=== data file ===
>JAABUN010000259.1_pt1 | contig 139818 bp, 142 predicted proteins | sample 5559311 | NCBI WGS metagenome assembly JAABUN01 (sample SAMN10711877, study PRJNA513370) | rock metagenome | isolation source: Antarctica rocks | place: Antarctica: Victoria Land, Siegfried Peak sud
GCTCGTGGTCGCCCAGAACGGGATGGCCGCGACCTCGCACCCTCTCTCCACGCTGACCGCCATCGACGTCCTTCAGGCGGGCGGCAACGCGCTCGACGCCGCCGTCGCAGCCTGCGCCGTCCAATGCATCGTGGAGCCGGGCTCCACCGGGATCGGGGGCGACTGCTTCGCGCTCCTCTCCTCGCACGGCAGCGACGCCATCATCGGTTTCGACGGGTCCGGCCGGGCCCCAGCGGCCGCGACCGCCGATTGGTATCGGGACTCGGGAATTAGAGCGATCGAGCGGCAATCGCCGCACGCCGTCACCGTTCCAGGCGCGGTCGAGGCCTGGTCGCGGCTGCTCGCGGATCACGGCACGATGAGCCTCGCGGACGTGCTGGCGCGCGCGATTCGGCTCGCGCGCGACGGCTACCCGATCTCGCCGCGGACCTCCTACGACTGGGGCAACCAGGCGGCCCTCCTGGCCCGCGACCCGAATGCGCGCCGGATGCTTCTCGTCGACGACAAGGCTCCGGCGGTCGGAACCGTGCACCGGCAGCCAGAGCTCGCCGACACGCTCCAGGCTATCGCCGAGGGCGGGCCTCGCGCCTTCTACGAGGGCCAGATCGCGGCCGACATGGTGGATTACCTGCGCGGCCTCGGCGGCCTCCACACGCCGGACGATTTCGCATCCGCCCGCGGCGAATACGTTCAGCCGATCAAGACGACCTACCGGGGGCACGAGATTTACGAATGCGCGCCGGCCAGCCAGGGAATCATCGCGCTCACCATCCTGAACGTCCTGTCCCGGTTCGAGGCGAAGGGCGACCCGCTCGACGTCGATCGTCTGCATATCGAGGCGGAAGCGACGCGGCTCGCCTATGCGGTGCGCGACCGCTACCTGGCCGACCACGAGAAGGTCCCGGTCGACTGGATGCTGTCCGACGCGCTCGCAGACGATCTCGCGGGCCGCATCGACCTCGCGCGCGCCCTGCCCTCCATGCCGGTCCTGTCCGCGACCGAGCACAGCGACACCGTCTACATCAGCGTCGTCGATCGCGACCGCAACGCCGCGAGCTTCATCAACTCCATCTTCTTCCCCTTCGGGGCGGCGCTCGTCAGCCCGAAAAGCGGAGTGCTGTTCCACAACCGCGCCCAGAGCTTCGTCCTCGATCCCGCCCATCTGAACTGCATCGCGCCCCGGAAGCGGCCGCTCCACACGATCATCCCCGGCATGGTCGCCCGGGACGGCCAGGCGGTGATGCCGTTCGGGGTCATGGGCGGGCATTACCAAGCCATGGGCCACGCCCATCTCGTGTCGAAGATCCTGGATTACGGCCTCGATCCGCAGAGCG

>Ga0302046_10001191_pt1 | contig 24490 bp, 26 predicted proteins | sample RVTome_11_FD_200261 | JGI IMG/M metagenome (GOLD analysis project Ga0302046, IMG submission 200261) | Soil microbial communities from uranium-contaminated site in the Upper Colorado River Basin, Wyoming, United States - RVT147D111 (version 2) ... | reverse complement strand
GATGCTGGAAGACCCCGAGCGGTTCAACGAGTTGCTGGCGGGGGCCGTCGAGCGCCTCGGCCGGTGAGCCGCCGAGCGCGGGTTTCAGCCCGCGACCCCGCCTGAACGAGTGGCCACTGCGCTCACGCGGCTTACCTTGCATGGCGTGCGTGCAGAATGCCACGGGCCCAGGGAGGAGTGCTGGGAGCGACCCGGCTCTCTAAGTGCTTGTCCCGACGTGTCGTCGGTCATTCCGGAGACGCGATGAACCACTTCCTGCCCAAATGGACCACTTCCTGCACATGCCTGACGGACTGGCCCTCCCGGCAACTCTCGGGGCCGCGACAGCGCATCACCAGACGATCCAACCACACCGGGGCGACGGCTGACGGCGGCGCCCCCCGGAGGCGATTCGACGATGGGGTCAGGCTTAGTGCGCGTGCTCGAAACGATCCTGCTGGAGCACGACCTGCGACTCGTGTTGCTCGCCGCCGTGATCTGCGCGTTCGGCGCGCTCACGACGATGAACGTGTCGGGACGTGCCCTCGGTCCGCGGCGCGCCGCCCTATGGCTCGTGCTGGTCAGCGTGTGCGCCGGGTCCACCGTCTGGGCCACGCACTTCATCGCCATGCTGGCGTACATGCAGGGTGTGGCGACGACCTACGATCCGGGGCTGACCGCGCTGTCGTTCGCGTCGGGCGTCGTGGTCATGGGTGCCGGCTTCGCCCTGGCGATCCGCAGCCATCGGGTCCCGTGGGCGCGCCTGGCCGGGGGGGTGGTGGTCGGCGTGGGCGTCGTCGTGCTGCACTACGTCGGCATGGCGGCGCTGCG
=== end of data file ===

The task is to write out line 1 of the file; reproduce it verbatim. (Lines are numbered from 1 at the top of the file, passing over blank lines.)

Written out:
>JAABUN010000259.1_pt1 | contig 139818 bp, 142 predicted proteins | sample 5559311 | NCBI WGS metagenome assembly JAABUN01 (sample SAMN10711877, study PRJNA513370) | rock metagenome | isolation source: Antarctica rocks | place: Antarctica: Victoria Land, Siegfried Peak sud